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I am hoping to gain some insight on the most responsible way to fulfill a request at my place of work. I have been asked to show a quantifiable improvement year-over-year, by comparing apples and oranges. The data are unpaired - there is no way to link respondents from 2019 to 2020.

A survey was conducted in 2019 to measure internal customer satisfaction metrics, and asked a series of 8 questions with a 0 - 10 satisfaction scale, such as:

  1. Department A are responsive to requests for information.
  2. Department A staff are open, honest, and communicative.
  3. Department A consistently does good work. etc...

A survey was conducted in 2020 and sent to roughly the same cohort (all-staff, +/- staff who have left or joined the company). Instead of asking 8 questions, only two questions were asked with the same 0 - 10 satisfaction scale:

  1. My satisfaction level for the services provided by Department A is:
  2. My satisfaction level with the staff from Department A is:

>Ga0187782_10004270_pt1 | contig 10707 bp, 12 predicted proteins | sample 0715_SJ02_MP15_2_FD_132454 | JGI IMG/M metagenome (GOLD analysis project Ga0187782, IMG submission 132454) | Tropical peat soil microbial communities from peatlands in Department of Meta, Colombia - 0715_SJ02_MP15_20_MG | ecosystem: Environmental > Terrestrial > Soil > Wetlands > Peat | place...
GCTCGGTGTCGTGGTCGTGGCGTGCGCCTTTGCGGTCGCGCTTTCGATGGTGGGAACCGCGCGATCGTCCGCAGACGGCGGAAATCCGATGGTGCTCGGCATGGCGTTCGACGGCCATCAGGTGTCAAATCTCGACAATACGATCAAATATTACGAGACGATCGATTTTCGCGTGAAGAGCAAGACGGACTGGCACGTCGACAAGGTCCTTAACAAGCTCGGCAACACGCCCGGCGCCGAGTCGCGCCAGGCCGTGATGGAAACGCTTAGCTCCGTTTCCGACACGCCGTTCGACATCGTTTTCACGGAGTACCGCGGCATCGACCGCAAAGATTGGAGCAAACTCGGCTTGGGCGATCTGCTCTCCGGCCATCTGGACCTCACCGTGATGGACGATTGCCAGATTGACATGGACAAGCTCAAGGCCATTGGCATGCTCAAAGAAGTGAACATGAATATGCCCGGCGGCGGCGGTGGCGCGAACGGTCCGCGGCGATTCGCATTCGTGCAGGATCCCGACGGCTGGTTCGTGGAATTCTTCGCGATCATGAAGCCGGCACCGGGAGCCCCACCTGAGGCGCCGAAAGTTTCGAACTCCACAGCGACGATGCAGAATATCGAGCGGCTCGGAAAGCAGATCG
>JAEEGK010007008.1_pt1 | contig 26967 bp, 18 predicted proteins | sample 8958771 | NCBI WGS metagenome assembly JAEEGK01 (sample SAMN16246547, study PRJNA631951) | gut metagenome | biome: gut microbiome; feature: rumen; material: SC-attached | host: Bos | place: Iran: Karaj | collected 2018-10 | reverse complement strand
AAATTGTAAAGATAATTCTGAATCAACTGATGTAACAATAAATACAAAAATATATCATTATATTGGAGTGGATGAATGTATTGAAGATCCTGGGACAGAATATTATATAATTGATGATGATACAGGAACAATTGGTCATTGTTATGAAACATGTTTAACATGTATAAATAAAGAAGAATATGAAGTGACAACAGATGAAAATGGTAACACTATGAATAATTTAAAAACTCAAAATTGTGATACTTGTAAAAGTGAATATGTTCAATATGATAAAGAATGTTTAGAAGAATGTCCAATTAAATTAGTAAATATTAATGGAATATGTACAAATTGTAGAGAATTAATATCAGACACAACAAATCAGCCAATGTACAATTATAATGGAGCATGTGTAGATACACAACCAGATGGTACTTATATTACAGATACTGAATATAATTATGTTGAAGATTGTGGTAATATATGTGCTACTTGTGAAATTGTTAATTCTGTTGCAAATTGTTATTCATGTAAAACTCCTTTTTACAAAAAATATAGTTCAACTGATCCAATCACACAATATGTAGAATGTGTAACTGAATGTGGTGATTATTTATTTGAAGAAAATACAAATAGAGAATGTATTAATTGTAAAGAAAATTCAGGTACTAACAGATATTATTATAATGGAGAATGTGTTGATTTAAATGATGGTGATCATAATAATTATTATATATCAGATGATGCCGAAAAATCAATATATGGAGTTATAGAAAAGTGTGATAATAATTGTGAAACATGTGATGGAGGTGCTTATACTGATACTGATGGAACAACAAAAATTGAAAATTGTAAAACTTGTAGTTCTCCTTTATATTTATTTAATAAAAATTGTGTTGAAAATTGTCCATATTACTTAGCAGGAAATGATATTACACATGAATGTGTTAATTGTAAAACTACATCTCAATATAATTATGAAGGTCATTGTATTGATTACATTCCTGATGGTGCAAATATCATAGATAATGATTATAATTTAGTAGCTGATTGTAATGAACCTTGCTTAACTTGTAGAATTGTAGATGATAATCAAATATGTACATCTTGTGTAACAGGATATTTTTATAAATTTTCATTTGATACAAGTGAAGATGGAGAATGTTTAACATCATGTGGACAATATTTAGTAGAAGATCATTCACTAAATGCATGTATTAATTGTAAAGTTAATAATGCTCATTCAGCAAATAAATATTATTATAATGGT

More specifically, after indicating that the respondent has worked with Department A over the past year, the question is worded as: "How satisfied are you with the services offered by Department A?". 0 is labeled as "Not at all satisfied" and 10 is labeled "Extremely satisfied". All other scale points are not labeled.

What is the most responsible way to show a quantitative comparison or difference between years?

Besides cautioning that this was not the intention of the survey design, are there any statistical tests that could be run with caution? Any insight is greatly appreciated.

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  • $\begingroup$ Forget statistical testing--by posting this question, you show that (at least intuitively) you understand that a valid comparison of these two surveys is impossible. Even without the issue of comparing two surveys, the value of the second survey in itself is questionable. How is a "satisfaction level" defined and understood by the respondents? $\endgroup$ – whuber Jan 20 at 23:32
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    $\begingroup$ The "satisfaction level" from the second survey was designed to be a proxy net promoter score question... The question is a bit more descriptive than what I have above. After a respondent selects that they have worked with the specific department, they are then asked "How satisfied are you with the services offered by Department A?". 0 is labeled as "Not at all satisfied" and 10 is labeled "Extremely satisfied". All other scale points are not labeled. $\endgroup$ – Matt Jan 20 at 23:57

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